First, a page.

Construction Law: A construction lawyer discusses change orders: A cautionary tale for customers - by C. Jaye Berger

April 06, 2021 - Front Section

Change orders are like mini-contracts. The parties sign the main contract and when things change, they both sign change orders confirming their agreement to those changes. It could be to add money to the contract price or to extend the number of weeks for completion or both. However, it needs to be signed by both parties.

Over one year ago, there were many renovation projects which had either just begun or were ready to begin. Then the world got crazy with COVID. My favorite recent story concerns a contractor who performed most of the renovation work for a co-op apartment project, then suddenly left the country to go to an unnamed country for one year with no stated return date. He did not explain the details to the client or leave any instructions. Recently he returned just as suddenly as when he left and told the client he was back to “collect money he was owed.” The client–who was not yet my client–told him to gather all the bills and change orders for him to review.

This new client found my name and called to ask me for advice on the situation.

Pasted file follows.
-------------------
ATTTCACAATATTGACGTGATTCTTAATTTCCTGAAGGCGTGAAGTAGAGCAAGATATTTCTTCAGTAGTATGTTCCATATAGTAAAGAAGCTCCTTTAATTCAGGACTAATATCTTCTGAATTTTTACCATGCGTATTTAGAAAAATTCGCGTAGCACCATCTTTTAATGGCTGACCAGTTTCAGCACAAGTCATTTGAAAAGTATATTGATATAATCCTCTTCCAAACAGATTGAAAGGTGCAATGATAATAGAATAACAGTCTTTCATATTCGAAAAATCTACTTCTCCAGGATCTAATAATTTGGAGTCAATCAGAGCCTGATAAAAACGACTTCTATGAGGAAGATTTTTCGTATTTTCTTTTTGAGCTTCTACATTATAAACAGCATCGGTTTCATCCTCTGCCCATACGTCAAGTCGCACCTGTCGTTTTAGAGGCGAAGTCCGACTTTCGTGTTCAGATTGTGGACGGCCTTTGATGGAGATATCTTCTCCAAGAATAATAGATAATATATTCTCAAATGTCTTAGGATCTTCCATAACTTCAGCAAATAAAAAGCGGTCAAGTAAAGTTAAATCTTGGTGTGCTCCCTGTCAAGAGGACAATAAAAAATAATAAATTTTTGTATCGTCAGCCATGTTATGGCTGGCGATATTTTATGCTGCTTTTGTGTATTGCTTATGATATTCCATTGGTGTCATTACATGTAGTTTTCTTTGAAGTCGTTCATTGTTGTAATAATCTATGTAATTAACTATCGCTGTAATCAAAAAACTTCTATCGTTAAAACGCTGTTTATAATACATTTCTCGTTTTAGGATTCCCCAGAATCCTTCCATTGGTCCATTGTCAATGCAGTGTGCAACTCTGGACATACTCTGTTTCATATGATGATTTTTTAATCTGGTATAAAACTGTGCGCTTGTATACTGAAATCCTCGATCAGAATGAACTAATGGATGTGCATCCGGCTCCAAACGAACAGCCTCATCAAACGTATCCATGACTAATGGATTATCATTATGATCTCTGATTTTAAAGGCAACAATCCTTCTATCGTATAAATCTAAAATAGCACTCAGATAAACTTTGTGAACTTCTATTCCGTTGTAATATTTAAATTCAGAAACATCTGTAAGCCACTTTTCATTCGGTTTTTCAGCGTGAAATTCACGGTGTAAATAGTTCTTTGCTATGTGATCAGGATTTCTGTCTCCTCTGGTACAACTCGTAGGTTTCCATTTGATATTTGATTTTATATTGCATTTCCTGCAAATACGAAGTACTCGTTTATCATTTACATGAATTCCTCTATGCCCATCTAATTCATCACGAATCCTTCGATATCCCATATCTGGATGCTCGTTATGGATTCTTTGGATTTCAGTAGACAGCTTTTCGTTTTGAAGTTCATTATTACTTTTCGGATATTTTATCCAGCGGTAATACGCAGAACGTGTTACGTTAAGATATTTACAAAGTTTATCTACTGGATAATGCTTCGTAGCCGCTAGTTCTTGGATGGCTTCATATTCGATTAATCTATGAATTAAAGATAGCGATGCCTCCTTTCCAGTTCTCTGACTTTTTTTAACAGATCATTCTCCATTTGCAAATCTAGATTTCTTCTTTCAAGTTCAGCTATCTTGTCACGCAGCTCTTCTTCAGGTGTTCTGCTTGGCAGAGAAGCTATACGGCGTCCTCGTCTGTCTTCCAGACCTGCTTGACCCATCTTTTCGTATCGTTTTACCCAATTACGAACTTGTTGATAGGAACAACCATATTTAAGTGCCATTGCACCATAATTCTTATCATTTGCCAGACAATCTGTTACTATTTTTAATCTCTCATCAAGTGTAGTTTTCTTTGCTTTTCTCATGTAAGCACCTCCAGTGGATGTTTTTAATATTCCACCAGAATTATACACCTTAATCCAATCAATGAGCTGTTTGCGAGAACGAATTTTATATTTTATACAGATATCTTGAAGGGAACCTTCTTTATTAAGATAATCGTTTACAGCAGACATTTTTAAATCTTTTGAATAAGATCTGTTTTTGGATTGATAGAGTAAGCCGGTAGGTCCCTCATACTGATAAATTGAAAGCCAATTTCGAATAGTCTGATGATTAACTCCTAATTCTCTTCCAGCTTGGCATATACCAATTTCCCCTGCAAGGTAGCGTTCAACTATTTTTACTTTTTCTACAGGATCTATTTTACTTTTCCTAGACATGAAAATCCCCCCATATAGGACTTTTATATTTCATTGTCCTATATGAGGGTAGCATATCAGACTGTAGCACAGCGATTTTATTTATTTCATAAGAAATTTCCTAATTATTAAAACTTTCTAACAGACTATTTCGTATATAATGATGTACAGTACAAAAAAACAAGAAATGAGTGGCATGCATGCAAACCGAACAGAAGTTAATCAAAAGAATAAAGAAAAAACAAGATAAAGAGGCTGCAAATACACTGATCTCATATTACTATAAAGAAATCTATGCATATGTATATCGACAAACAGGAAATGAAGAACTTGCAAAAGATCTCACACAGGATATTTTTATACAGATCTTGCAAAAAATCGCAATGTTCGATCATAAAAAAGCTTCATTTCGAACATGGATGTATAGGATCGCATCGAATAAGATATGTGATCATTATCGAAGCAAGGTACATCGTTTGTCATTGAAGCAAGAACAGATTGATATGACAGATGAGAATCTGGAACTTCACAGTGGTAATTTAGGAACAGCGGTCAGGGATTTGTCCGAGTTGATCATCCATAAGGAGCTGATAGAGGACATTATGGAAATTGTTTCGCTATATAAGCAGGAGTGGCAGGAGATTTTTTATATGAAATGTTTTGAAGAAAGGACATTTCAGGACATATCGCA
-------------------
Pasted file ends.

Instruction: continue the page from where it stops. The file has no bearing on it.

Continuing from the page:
The contractor said he wanted an additional $30,000. My first request was to see the signed contract, which clearly had a provision requiring signed change orders. In this case, the contractor had a loose messy pile of invoices, some of which he said he had lost, or misplaced. When we examined them, they appeared to be ordinary invoices for materials and equipment he had purchased for the project, which were part of the fixed price contract. It was also past the time period for filing a mechanic’s lien.

In reviewing this, my client discovered that the contractor had not filed for a permit–or to have any inspections. The contractor said he had discussed this with the building super for the managing agent who said it was, “okay.” My client did not use an attorney to prepare or review the contract or have any formal plans drawn by an architect. He did not have any waivers of mechanic’s liens for his payments to the contractor.

When my client told the contractor he might have to report this to Consumer Affairs, the contractor disappeared again.

C. Jaye Berger, Esq., is the founder of Law Offices C. Jaye Berger, Manhattan, N.Y

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